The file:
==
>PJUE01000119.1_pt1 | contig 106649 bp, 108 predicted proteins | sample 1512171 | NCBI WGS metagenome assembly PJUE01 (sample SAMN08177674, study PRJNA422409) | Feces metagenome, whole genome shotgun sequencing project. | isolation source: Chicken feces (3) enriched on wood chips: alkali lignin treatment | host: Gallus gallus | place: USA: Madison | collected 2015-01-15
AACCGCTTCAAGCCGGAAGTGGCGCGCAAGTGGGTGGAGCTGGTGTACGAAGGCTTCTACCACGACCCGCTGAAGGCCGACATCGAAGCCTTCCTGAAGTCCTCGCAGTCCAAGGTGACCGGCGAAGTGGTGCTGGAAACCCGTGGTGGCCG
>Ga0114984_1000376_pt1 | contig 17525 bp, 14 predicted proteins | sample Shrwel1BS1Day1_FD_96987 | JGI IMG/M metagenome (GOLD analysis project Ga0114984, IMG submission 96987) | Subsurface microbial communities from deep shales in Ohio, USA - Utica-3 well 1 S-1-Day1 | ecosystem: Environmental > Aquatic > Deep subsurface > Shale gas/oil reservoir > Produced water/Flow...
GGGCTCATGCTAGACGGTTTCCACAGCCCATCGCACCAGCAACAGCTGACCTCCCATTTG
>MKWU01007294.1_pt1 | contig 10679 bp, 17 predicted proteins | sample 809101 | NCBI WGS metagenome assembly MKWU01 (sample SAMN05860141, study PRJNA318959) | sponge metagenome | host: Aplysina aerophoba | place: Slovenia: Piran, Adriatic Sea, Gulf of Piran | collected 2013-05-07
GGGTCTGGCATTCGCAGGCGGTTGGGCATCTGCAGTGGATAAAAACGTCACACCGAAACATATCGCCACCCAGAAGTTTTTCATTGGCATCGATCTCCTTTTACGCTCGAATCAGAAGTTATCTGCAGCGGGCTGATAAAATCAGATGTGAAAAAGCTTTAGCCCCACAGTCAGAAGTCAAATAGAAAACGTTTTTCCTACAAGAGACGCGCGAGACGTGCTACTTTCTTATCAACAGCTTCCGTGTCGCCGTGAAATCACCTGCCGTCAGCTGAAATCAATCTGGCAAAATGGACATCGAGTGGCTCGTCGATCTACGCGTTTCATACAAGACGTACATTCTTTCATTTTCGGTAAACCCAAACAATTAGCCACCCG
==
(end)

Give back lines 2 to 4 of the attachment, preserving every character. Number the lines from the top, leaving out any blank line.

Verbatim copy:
AACCGCTTCAAGCCGGAAGTGGCGCGCAAGTGGGTGGAGCTGGTGTACGAAGGCTTCTACCACGACCCGCTGAAGGCCGACATCGAAGCCTTCCTGAAGTCCTCGCAGTCCAAGGTGACCGGCGAAGTGGTGCTGGAAACCCGTGGTGGCCG
>Ga0114984_1000376_pt1 | contig 17525 bp, 14 predicted proteins | sample Shrwel1BS1Day1_FD_96987 | JGI IMG/M metagenome (GOLD analysis project Ga0114984, IMG submission 96987) | Subsurface microbial communities from deep shales in Ohio, USA - Utica-3 well 1 S-1-Day1 | ecosystem: Environmental > Aquatic > Deep subsurface > Shale gas/oil reservoir > Produced water/Flow...
GGGCTCATGCTAGACGGTTTCCACAGCCCATCGCACCAGCAACAGCTGACCTCCCATTTG